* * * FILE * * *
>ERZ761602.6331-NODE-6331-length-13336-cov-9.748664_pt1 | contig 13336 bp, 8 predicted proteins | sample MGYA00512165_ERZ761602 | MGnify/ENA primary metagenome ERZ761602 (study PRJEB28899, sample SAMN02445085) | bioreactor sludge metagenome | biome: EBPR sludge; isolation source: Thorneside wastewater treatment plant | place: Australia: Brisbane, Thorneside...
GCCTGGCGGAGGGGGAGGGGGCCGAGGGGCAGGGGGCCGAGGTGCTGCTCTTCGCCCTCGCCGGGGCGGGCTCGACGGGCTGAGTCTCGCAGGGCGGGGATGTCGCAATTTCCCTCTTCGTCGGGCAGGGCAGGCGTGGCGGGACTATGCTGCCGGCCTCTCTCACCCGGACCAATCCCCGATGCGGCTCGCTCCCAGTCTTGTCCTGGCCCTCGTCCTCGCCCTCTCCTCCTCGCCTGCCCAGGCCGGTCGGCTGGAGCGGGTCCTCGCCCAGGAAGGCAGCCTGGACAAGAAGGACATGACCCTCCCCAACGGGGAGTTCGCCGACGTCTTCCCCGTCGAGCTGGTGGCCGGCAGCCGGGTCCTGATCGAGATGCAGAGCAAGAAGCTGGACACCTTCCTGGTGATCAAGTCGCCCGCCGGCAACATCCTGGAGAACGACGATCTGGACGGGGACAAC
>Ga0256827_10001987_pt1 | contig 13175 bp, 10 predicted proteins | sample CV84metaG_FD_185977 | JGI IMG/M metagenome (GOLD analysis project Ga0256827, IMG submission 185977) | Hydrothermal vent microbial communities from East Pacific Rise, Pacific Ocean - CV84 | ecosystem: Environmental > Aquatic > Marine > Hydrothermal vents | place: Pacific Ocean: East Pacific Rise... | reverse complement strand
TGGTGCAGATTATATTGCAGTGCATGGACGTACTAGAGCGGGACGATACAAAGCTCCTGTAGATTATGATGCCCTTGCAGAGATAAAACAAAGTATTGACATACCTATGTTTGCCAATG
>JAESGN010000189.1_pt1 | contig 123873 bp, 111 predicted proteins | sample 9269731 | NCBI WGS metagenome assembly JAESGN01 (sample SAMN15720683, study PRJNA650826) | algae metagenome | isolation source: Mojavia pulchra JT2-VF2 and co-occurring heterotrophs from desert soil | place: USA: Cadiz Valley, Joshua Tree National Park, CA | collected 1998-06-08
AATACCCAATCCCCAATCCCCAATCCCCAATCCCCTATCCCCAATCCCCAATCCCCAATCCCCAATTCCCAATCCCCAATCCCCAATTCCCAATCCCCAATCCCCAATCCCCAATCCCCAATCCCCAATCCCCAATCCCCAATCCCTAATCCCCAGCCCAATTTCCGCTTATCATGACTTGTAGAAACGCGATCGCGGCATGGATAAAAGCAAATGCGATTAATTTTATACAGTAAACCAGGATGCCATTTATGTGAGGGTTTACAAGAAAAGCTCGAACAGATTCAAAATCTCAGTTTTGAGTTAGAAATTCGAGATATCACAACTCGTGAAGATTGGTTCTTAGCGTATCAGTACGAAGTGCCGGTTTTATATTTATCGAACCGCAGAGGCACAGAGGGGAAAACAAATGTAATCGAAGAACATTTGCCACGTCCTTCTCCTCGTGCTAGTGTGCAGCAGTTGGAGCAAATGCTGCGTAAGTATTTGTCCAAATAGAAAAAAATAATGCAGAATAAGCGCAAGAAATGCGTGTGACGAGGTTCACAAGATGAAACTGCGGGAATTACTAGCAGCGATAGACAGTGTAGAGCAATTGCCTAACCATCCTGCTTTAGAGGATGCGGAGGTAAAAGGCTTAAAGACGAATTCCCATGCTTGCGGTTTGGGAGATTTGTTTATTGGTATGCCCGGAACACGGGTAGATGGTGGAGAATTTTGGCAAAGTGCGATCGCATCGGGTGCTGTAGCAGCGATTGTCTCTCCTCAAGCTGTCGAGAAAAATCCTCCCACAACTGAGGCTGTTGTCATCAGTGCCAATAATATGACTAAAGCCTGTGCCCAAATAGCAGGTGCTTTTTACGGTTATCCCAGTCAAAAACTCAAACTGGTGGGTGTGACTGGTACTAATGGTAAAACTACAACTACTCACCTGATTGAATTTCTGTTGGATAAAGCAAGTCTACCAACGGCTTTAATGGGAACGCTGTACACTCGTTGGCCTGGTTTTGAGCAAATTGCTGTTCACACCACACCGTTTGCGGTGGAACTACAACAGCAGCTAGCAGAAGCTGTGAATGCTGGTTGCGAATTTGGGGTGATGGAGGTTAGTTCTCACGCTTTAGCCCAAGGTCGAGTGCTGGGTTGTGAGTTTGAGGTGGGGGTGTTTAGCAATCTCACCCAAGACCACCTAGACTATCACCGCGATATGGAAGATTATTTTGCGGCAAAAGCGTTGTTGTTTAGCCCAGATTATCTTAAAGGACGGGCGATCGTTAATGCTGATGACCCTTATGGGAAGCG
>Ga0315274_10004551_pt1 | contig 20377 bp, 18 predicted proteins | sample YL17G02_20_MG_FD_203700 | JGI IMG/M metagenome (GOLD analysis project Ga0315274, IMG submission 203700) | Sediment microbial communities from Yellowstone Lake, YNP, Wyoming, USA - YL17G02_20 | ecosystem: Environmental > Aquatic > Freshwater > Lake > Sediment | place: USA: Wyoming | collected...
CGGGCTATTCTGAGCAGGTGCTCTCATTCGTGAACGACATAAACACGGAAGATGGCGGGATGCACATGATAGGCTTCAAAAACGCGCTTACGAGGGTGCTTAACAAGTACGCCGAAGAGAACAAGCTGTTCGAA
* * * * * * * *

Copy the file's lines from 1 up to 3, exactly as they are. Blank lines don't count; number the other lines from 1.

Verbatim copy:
>ERZ761602.6331-NODE-6331-length-13336-cov-9.748664_pt1 | contig 13336 bp, 8 predicted proteins | sample MGYA00512165_ERZ761602 | MGnify/ENA primary metagenome ERZ761602 (study PRJEB28899, sample SAMN02445085) | bioreactor sludge metagenome | biome: EBPR sludge; isolation source: Thorneside wastewater treatment plant | place: Australia: Brisbane, Thorneside...
GCCTGGCGGAGGGGGAGGGGGCCGAGGGGCAGGGGGCCGAGGTGCTGCTCTTCGCCCTCGCCGGGGCGGGCTCGACGGGCTGAGTCTCGCAGGGCGGGGATGTCGCAATTTCCCTCTTCGTCGGGCAGGGCAGGCGTGGCGGGACTATGCTGCCGGCCTCTCTCACCCGGACCAATCCCCGATGCGGCTCGCTCCCAGTCTTGTCCTGGCCCTCGTCCTCGCCCTCTCCTCCTCGCCTGCCCAGGCCGGTCGGCTGGAGCGGGTCCTCGCCCAGGAAGGCAGCCTGGACAAGAAGGACATGACCCTCCCCAACGGGGAGTTCGCCGACGTCTTCCCCGTCGAGCTGGTGGCCGGCAGCCGGGTCCTGATCGAGATGCAGAGCAAGAAGCTGGACACCTTCCTGGTGATCAAGTCGCCCGCCGGCAACATCCTGGAGAACGACGATCTGGACGGGGACAAC
>Ga0256827_10001987_pt1 | contig 13175 bp, 10 predicted proteins | sample CV84metaG_FD_185977 | JGI IMG/M metagenome (GOLD analysis project Ga0256827, IMG submission 185977) | Hydrothermal vent microbial communities from East Pacific Rise, Pacific Ocean - CV84 | ecosystem: Environmental > Aquatic > Marine > Hydrothermal vents | place: Pacific Ocean: East Pacific Rise... | reverse complement strand